Sharp Corporation and The University of Tokyo have succeeded in current injection emission and the patterning of red, green, blue (RGB) pixels (pixel forming) using quantum dots (nano LEDs). Most importantly, the process only involved narrow emission spectrum width and no cadmium (Cd) content.
Thus, both Sharp and The University of Tokyo have made a great leap forward toward practical use of next-generation high-efficiency displays. Moving forward, they will work on further development of the technology targeting practical use at an early stage. Expectations for quantum dot displays are riding high as energy conservation displays that can be applied to a wide range of displays from small- and medium-sized high-definition displays to 8K/4K large-sized displays.
Sharp, Sharp Display Technology Corporation (SDTC) and The University of Tokyo have engaged in “the development of materials and processes for next-generation high-efficiency displays” since FY2019. Particularly, they are targeting practical use of next-generation high-efficiency displays under NEDO Strategic Innovation Program for Energy Conservation Technologies. NEDO is New Energy and Industrial Technology Development Organization of Japan.
This time, the three entities have succeeded in current injection emission and the patterning of RGB pixels using quantum dots with narrow emission spectrum width and no Cd content. These technologies lead to the realization of new self-light-emitting displays that have small environmental loads, and high brightness, high contrast and wide color gamut at the same time.
In the display field, moves to employ new technologies, such as quantum dots (semiconductor nanoparticles with a diameter of approx. 10nm or smaller) as next-generation display technologies that replace liquid crystal and organic light-emitting diode (OLED) displays have been gathering steam to meet demands for higher picture quality.
Quantum dots have high luminous efficiency and allow their emission wavelength controlled through particle size adjustment. Hence, they feature excellent color reproducibility. Particularly, they also feature narrow emission spectrum width (wavelength width of light) and high color purity. Thus, they are suitable for displays with wide color gamut.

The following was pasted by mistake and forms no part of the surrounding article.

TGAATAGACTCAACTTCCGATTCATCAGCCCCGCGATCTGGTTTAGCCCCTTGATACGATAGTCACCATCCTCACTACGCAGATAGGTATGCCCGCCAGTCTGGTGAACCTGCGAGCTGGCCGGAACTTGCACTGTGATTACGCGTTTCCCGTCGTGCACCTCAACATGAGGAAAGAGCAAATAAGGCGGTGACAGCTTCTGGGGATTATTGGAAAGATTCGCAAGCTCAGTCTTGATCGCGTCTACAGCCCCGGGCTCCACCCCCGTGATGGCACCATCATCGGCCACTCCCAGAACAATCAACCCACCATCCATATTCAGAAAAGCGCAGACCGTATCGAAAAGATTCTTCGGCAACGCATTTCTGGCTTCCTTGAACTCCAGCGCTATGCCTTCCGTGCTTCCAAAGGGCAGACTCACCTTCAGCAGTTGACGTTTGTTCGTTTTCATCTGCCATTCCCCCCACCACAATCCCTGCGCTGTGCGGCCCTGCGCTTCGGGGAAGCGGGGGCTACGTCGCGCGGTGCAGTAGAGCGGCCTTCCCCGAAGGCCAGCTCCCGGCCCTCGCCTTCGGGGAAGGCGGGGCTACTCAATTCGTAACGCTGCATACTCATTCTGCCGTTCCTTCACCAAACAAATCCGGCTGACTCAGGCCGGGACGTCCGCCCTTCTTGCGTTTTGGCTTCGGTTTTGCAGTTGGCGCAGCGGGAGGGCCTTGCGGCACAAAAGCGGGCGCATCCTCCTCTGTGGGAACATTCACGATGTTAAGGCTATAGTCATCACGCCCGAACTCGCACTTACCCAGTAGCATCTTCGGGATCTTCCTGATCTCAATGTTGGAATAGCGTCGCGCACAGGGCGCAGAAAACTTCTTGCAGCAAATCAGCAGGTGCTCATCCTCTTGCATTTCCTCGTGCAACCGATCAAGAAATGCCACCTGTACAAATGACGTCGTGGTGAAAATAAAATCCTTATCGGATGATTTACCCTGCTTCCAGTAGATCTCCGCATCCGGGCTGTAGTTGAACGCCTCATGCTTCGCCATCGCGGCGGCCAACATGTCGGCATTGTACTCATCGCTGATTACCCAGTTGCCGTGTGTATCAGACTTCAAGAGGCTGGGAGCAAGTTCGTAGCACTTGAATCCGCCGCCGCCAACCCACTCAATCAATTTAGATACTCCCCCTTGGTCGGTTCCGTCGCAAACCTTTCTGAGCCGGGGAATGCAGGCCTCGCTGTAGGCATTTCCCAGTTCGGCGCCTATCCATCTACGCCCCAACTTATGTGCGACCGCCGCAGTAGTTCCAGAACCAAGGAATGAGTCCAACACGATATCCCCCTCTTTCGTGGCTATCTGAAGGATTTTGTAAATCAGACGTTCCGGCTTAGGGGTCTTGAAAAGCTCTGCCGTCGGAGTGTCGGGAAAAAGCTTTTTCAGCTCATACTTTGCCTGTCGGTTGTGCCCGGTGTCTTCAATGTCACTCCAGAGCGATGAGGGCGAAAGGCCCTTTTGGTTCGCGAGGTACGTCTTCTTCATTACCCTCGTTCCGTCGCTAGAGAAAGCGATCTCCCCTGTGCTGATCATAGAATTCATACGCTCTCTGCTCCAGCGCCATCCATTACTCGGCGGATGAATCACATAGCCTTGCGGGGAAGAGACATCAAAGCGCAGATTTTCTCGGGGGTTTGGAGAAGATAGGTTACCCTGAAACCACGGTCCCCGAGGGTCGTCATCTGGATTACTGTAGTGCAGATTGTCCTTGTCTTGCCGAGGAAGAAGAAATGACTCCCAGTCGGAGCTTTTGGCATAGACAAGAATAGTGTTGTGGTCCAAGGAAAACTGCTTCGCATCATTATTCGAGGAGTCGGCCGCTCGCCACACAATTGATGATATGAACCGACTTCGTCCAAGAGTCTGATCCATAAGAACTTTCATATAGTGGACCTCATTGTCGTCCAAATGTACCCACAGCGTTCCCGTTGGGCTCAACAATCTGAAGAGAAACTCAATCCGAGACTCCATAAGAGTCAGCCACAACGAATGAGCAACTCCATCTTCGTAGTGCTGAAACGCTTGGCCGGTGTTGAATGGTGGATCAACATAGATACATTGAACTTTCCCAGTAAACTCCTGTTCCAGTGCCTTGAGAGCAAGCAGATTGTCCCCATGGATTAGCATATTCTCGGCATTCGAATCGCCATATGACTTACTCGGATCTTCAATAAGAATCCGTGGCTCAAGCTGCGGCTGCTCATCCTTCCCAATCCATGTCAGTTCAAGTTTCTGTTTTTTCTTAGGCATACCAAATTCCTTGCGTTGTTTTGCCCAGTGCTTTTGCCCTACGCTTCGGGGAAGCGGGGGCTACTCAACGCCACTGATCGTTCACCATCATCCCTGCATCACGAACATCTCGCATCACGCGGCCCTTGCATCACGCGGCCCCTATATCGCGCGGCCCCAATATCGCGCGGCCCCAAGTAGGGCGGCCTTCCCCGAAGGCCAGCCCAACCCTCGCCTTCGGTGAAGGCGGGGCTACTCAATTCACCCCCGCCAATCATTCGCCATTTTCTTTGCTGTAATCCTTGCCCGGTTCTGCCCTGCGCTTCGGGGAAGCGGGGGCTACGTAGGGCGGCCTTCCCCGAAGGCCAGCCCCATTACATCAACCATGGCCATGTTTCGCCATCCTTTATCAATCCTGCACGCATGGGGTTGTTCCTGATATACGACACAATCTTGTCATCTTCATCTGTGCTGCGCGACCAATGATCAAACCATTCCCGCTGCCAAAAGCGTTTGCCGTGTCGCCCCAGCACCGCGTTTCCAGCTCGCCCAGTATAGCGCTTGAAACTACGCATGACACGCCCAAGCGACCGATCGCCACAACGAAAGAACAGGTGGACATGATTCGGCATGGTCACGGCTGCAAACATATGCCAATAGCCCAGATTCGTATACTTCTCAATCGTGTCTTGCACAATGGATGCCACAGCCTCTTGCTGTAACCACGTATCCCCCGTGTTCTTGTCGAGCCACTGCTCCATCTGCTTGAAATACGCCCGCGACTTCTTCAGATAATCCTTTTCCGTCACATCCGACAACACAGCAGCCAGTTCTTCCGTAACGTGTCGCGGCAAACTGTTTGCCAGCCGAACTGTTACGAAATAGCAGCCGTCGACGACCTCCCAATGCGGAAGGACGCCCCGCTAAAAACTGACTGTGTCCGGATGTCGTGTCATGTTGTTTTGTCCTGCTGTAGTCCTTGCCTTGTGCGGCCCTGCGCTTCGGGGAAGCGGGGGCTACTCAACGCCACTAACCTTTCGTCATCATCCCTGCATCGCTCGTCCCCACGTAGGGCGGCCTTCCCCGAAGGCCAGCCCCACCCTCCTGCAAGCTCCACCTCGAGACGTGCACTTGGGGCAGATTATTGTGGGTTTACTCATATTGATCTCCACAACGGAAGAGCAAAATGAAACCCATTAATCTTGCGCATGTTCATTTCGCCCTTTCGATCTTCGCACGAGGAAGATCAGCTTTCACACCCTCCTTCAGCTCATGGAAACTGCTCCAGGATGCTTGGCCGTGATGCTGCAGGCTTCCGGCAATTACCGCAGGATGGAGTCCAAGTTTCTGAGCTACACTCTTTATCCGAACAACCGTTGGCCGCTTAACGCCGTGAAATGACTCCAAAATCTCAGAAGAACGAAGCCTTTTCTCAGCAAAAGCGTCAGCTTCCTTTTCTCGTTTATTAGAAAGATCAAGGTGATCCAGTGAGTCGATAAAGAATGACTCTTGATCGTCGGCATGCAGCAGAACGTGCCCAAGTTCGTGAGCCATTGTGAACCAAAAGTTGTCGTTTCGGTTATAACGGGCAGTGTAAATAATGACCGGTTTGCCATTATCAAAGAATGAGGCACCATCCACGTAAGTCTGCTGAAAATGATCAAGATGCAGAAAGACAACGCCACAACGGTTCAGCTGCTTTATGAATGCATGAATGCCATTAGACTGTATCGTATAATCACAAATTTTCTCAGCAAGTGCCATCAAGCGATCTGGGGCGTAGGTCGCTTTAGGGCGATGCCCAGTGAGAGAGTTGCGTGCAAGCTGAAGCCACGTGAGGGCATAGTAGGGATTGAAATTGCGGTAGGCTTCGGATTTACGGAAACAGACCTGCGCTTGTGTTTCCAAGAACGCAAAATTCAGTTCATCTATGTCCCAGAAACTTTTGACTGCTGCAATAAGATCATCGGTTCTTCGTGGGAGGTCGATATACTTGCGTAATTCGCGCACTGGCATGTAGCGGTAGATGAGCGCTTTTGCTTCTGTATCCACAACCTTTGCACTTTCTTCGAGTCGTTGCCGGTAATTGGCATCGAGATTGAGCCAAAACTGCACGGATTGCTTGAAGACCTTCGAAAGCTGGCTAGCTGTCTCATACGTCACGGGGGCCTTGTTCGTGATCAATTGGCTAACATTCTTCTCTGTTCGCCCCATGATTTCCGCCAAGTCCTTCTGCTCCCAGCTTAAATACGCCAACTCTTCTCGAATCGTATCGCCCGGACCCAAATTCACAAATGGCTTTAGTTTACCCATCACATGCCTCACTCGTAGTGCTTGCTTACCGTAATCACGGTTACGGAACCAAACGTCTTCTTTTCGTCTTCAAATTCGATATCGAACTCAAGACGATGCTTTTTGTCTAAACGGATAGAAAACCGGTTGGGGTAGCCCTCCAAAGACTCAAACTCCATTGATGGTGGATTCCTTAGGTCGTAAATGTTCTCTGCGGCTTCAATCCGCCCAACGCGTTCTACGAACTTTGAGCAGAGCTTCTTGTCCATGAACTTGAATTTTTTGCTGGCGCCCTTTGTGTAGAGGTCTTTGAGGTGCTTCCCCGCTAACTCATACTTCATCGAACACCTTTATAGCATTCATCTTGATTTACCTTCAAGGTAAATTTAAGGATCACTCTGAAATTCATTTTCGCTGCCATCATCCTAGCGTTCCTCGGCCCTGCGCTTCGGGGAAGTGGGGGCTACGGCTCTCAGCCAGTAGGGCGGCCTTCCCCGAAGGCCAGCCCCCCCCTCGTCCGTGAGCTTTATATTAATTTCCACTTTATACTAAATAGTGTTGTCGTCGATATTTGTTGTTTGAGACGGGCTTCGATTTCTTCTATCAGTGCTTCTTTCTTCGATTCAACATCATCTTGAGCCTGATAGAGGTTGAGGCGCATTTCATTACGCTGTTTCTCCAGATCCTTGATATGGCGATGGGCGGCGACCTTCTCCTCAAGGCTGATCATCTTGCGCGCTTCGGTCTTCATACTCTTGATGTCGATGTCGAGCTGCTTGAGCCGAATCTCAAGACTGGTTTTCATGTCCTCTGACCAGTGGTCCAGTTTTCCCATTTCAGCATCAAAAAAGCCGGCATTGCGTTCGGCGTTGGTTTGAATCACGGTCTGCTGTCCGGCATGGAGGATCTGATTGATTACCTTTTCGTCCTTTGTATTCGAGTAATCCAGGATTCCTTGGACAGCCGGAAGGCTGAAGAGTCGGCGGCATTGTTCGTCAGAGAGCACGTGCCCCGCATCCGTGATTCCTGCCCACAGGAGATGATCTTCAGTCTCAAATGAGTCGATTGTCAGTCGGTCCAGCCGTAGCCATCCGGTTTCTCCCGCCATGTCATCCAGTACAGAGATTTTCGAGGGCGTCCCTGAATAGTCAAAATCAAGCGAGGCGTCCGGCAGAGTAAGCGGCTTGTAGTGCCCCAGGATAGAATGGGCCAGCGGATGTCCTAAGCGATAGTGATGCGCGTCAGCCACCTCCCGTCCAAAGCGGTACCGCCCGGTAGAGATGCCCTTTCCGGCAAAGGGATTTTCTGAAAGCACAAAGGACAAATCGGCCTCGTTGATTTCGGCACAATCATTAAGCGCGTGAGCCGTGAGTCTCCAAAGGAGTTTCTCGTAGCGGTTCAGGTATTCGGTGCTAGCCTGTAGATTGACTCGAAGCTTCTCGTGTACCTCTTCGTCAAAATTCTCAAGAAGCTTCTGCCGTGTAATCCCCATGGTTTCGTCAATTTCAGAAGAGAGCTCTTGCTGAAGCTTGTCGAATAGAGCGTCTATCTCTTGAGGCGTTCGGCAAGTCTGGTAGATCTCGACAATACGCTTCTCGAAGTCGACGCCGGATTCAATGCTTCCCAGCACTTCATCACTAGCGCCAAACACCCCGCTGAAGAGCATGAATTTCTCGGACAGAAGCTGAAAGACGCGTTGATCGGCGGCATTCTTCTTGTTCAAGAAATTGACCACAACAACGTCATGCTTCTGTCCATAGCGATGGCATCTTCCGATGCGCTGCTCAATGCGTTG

Without the need to use color filters that cause the loss of emitted light, quantum dots suppress loss of power. Therefore, contributing to energy conservation as well. As they emit light through electric current injection, they are self-light-emitting displays that can express images with high contrast.
Moreover, the adoption of quantum dots with the width of blue spectrum about 60 percent narrower than conventional general Cd-free quantum dots has expanded the reproducible color gamut compared with the current mainstream display technologies. Particularly, blue quantum dots promise thinner displays with higher contrast compared with LCDs.
In addition, they enable displays with higher brightness than white OLED displays, and larger displays compared with RGB OLED displays.
Adopts Photolithography Method
While having these advantages, general quantum dot materials contain Cd and their environmental impact is a concern. The developed technologies do not contain Cd and are compliant with Europe’s Restriction of the use of certain Hazardous Substances in electrical and electronic equipment (RoHS) directives.
This time, the team has adopted the photolithography method for the patterning of RGB pixels. The photolithography method is generally used for the manufacture of integrated circuits. It enables displays with higher definition and larger areas.
Going forward, the technology will likely be deployed to various devices and applications from small- and medium-sized high-definition displays, such as head mount displays, and those for mobile terminals, and tablets to large displays such as 8K/4K large-sized TVs.
The University of Tokyo will further advance basic research to improve the quality of quantum dots.
Meanwhile, Sharp and SDTC will work to put next-generation high-efficiency displays that feature low power consumption, high brightness, high contrast, and wide color gamut to practical use as early as possible. By expanding the use of energy conservation displays, Sharp targets to achieve energy conservation effects of 113,000 kiloliter (in a crude oil equivalent) in 2030 in Japan.